Cynthia Barnhart stepping down as chancellor

May 03, 2021

To the members of the MIT community,

I write to let you know that Cynthia Barnhart SM ’86, PhD ’88 has decided to step down from her role as chancellor as of July 1st. After a richly deserved sabbatical leave, she will return to teaching and research.

In 2014, I was delighted when Cindy agreed to join MIT’s senior administrative team to oversee the chancellor’s broad portfolio, which comprises “all things students.” She came to the role having proved herself in the School of Engineering as a student-centered leader; the chancellorship has allowed her to apply those same values, skills and vision in service to our community as a whole. From the start, she has been a fearless advocate for student wellbeing; a calm, insistent force for new thinking and creative change; and one of my most trusted and thoughtful advisors. 

Clear-eyed assessment and a powerful philosophy

Since she joined the MIT faculty in 1992, Cindy’s academic interests in operations research have been a model of mens et manus; her insights have spawned widespread practical applications in fields from transportation logistics to aviation planning and operations. In her work as chancellor, her fresh eye and incisive systems thinking led her to reassess, reimagine and renew many of our approaches to student life and learning. 

Equally important, she inspired us to expand the wisdom of MIT’s mind-and-hand motto to give equal weight to heart – caring for oneself and others. The clearest example is the 2015 launch of the MindHandHeart initiative, a pillar of MIT’s ongoing efforts to prioritize mental health and wellbeing and to erase the destructive stigma around asking for help.

Wide-ranging accomplishments

This same emphasis on caring for and cultivating the whole student shines through in many of Cindy’s other signature achievements. Just months after starting as chancellor, she launched a student survey to understand the extent and effects of sexual misconduct at MIT. This pathbreaking effort informed significant new policies, new training and student problem-solving at MIT and became a national model for forthright campus assessment. As a natural extension of this work, in 2020 she expanded the mission of the office known as Title IX and Bias Response to create the Institute Discrimination and Harassment Response office, giving the entire MIT community a single hub for reporting and seeking support in cases of discrimination, harassment and bias. 

While building new partnerships across campus, from Student Mental Health and Counseling to the Office of the General Counsel, she restructured and coordinated MIT’s student support and residential education offices, which led to the creation of Student Support and Wellbeing and the Care Team; spearheaded our efforts to help the students stranded abroad by the 2017 travel ban; and led MIT’s far-reaching response to the National Academies’ report on the personal and professional cost for academic women of sexual and gender harassment. On Cindy’s watch, our Admissions office continues to ensure that each undergraduate class is increasingly diverse and accomplished.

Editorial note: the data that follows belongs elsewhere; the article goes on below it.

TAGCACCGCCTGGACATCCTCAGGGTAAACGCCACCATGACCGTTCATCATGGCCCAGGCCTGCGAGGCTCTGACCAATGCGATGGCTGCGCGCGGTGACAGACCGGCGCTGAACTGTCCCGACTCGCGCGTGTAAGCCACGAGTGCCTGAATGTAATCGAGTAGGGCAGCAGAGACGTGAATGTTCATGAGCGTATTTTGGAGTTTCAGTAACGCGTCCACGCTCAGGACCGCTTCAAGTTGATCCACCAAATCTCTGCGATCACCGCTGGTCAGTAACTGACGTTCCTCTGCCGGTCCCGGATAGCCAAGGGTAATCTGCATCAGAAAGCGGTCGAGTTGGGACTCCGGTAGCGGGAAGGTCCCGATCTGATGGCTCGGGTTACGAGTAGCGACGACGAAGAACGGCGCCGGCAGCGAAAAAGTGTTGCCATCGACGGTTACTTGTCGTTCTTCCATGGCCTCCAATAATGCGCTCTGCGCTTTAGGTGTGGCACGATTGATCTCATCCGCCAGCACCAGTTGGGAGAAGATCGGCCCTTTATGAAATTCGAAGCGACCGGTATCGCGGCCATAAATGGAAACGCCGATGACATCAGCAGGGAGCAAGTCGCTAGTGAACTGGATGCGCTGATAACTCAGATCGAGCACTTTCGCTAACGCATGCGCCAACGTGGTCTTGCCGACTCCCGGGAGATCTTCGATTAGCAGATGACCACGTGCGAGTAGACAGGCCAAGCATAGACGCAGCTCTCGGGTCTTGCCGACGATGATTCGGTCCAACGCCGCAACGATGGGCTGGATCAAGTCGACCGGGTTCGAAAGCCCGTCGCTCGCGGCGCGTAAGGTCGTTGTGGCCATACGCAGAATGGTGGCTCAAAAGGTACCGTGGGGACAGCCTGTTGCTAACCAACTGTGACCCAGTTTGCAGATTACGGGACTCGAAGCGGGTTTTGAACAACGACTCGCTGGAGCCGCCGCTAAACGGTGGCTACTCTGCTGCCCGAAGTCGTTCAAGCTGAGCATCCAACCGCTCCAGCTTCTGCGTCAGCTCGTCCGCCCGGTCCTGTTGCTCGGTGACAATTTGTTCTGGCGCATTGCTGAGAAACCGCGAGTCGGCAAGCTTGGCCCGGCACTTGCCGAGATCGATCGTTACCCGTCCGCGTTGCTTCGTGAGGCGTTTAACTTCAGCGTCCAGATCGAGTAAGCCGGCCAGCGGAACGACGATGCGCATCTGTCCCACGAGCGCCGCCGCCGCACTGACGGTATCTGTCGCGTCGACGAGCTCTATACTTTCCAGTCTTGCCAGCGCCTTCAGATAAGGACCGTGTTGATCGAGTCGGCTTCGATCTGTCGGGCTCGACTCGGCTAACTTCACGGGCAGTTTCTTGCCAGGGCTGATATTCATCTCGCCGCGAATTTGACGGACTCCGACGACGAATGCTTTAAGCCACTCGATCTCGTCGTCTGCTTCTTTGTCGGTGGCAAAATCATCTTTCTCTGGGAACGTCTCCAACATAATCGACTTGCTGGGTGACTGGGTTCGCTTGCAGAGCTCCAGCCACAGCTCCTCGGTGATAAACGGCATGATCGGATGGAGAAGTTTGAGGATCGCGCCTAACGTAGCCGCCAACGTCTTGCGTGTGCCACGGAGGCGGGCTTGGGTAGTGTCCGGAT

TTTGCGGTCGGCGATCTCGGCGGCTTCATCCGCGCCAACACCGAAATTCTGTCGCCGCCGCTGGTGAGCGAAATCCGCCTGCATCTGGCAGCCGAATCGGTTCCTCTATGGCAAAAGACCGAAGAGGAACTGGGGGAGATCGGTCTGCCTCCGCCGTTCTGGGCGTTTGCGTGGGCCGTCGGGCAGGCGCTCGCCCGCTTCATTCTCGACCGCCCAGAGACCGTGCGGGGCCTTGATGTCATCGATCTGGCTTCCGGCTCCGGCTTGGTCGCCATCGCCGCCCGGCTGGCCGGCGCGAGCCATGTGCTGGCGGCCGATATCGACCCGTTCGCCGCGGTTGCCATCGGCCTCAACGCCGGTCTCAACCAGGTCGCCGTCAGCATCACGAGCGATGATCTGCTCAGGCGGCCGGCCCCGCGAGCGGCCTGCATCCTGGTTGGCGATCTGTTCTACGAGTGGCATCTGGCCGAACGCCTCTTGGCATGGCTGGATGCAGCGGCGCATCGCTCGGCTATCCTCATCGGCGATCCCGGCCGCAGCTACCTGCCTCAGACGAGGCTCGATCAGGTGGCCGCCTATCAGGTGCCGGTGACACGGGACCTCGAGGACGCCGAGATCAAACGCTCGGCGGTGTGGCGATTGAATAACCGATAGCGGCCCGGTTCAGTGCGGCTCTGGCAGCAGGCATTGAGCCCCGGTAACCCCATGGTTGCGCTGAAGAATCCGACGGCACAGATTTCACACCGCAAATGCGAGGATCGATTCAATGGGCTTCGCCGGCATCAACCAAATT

Cindy also deserves our gratitude for the leaders she brought to the Office of the Chancellor. In 2016, she recruited Suzy Nelson to serve as vice president and dean for student life; in that role, Suzy has worked to create a culture of student wellbeing and community, and to revitalize existing residential spaces and create new ones, from Site 4 and New Vassar to the West Campus graduate student dorm now in the works. A year later, Cindy created the Office of the Vice Chancellor to focus on undergraduate and graduate education, and persuaded former Dean of Engineering Ian Waitz to step into this new position to lead efforts from revamping the first-year undergraduate experience to strengthening mentoring and career advising for graduate students.

After six years of round-the-clock effort, Cindy was poised to move on from the chancellor role in the spring of 2020; when the pandemic struck, she agreed to serve through the crisis. I will always be grateful for that act of selflessness and for her extraordinary efforts to meet the needs of our students throughout this rolling public health emergency. 

You can read more about Cindy’s accomplishments on MIT News.

Next steps for Cindy

Throughout her time as chancellor, Cindy continued to supervise doctoral students; following her sabbatical, she expects to return to MIT to resume her teaching and research. She is also eager to contribute to MIT’s ongoing efforts to invent the future of education and expects this to be a focus during her sabbatical leave. 

Next steps for MIT

Given the importance of the chancellorship, I will immediately conduct a search to fill the role. 

The work of the chancellor includes oversight of a wide range of offices central to the daily functioning and core mission of MIT. To help identify the right person for this crucial leadership position, I welcome your input and ideas. 

If you have insights or suggestions about who might best serve our community in this moment, I hope you will let me know at Naturally, I will treat any guidance I receive as confidential.

Please join me in thanking Cindy for her transformative service to MIT.


L. Rafael Reif